“Previously to the sealing of Magna Charta, namely, from the 1st to the 3rd of June, 1215, the king was at Windsor, from which place he can be traced, by his attestations, to Odiham, and thence to Winchester, where he remained till the 8th. From Winchester he went to Merton; he was again at Odiham on the 9th, whence he returned to Windsor, and continued there till the 15th : on that day he met the barons at Runnemede by appointment, and there sealed the great charter of English liberty. The king then returnerl to Windsor, and remained there until the 18th of June, from which time until the 23rd he was every day both at Windsor and Runnemede, and did not finally leave Windsor and its vicinity before the 26th of the same month ; Johu then proceeded through Odihamn to Winchester, and continued in that city till the end of June. The first four days of July he passed at Marlborough, from which place he went to Devizes, Bradenstoke, and Calne ; reached Cirencester on the 7th, and returned to Marlborough on the following day. He afterwards went to Ludgershall, and through Clarendon into Dorsetshire, as far as Corfe Castle, but returned to Clarendon on the 15th of July, from which place he proceeded, through Newbury and Abingdon, to Woodstock, and thence to Oxford, where he arrived on the 17th of that month ; and in a letter dated on the 15th of July, between Newbury and Abingdon, the king mentions the impossibility of his reaching Oxford by the 16th, according to his appointment with the barons."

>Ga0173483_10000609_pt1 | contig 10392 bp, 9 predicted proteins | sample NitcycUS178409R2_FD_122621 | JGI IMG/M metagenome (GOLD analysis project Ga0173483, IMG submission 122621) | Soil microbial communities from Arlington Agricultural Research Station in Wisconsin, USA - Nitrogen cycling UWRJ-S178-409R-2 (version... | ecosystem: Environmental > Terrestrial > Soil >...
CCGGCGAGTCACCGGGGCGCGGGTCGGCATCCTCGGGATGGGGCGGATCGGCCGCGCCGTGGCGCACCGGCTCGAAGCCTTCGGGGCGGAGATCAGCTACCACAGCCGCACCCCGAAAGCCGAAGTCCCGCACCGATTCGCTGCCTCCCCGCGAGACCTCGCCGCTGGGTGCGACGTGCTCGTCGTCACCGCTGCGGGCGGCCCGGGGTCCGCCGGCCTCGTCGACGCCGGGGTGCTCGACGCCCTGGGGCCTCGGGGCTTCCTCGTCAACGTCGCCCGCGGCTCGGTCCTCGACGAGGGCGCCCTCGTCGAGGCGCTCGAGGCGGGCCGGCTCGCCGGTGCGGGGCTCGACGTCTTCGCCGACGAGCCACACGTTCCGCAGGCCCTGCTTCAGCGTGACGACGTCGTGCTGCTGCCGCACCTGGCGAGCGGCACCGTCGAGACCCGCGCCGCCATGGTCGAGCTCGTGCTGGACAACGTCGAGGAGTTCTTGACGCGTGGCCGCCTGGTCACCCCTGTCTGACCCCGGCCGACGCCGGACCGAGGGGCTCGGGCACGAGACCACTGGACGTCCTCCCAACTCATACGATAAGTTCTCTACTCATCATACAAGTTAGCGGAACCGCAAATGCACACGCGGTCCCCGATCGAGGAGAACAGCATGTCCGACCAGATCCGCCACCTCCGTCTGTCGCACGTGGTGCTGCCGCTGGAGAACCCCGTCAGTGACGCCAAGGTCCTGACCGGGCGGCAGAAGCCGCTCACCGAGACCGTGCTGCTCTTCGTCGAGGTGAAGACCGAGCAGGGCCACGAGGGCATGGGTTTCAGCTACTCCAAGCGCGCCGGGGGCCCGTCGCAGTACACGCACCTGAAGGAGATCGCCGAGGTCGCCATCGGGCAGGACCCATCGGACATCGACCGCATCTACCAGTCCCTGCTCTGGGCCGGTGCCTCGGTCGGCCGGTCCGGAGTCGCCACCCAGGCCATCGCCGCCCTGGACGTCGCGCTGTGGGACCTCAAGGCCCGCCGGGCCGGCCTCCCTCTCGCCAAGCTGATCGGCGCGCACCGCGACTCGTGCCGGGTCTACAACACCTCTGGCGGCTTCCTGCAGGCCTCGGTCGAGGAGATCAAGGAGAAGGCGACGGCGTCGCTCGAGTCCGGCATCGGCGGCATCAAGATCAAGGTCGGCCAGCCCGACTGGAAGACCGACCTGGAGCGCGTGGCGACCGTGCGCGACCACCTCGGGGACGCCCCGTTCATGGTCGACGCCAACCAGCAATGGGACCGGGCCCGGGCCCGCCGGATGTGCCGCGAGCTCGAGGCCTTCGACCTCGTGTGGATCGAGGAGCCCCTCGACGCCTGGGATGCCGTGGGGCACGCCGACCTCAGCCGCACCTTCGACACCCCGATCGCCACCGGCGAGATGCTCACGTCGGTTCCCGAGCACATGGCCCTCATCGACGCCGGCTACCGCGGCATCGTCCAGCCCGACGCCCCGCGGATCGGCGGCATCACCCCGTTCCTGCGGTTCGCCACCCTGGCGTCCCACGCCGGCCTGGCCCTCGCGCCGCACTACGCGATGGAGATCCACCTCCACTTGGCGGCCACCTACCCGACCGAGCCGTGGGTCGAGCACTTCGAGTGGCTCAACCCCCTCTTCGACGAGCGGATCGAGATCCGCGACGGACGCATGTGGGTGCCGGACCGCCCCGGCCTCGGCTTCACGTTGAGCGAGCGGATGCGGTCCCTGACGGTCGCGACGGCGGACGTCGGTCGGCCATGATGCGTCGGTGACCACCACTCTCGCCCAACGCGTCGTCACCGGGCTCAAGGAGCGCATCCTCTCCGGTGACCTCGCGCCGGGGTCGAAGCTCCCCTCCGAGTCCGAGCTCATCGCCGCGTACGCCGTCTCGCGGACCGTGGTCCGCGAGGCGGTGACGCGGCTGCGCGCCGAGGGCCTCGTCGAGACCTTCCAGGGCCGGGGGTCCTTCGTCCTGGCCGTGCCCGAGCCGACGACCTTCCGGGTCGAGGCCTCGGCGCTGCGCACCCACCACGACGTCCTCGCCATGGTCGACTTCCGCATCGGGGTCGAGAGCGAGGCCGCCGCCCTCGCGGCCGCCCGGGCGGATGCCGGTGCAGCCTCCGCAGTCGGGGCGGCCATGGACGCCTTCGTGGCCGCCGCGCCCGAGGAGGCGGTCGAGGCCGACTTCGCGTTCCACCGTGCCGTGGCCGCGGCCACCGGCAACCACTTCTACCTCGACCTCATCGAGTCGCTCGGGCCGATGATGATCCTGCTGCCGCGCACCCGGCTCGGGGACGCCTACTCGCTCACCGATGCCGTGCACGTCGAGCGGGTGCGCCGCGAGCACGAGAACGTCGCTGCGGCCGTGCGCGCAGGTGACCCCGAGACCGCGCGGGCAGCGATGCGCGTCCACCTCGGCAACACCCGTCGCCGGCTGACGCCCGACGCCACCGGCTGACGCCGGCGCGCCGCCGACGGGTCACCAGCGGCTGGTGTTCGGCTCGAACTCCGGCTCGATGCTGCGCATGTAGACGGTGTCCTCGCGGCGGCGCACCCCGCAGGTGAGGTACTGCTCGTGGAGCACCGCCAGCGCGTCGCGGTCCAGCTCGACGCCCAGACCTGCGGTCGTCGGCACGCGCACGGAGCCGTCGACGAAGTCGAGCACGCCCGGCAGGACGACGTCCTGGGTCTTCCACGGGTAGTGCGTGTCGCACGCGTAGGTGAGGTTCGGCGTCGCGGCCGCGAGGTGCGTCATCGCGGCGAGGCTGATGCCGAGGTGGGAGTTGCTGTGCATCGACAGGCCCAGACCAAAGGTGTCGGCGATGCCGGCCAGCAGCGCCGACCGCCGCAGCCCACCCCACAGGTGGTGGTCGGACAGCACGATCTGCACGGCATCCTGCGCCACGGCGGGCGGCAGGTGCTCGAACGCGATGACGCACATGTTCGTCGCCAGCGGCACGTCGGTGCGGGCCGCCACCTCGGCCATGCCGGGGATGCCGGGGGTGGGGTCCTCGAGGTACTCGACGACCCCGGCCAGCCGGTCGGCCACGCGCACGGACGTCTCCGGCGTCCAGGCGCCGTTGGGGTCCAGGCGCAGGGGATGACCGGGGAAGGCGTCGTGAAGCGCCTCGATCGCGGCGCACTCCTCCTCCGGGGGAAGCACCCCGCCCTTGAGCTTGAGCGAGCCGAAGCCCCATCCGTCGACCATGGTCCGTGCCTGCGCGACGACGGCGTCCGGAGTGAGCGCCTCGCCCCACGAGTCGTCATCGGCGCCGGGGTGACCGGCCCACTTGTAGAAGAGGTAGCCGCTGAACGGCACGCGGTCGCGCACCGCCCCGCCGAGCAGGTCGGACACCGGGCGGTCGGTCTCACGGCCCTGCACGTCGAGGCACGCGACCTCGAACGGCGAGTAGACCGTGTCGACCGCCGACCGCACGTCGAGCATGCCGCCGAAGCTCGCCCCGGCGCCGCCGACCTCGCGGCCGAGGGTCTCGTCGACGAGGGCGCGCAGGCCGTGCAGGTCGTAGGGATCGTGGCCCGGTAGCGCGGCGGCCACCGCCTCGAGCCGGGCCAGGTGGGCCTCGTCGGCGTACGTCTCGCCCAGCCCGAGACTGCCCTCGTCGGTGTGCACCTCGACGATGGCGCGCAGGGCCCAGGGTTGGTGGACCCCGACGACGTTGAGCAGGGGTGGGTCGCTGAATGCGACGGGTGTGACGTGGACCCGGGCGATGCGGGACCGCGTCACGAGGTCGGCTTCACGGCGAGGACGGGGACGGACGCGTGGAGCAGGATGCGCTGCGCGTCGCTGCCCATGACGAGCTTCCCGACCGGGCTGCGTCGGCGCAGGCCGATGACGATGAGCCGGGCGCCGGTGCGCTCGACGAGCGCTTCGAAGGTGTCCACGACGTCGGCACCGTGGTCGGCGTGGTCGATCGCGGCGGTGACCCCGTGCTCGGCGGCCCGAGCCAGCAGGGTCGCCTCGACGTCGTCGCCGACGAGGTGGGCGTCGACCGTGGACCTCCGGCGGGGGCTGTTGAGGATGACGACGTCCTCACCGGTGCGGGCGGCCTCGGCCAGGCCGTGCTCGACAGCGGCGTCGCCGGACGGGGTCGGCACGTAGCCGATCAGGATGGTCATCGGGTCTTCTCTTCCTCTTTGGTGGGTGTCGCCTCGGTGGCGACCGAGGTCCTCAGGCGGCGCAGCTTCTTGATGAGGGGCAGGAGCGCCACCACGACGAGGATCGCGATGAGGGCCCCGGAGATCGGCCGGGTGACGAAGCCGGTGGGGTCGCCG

89.—THE FIRST NAVAL VICTORY.
SOUTHEY. Amid all his disputes with the Pope and with his barons, John never neglected his naval concerns, and, unpopular as he was with other classes, never lost the good-will of his seamen. In the seventh year of his reign, with the advice of his council, he prepared for attempting to recover Normandy, of which Philip Augustus had possessed himself ; a strong national feeling was manifested in favour of this just enterprise, the barons vied with each other in their preparations, and so large à fleet was collected at Portsmouth, that it was believed so many ships had never been brought together before ; the number of mariners on board is stated at 14,000, who had come from all parts of the kingdom to serve their country. But when all things were ready, and all in heart and hope, the Archbishop Hubert and the Earl of Pembroke, for reasons which have not been explained, compelled, rather than persuaded him to abandon his intention. Bitter curses were breathed by the sailors against the evil counsellors, as they deemed them, who had frustrated this mighty preparation ; and John himself was "pinched so near the heart,” by the disgrace and disappointment, that having got to Winchester, he repented him of having yielded, turned back to Portsmouth, embarked, sailed out of the harbour, and for two days kept hovering off, in hopes that the troops which had been dismissed would, when they heard this, follow his example ; but it was too late.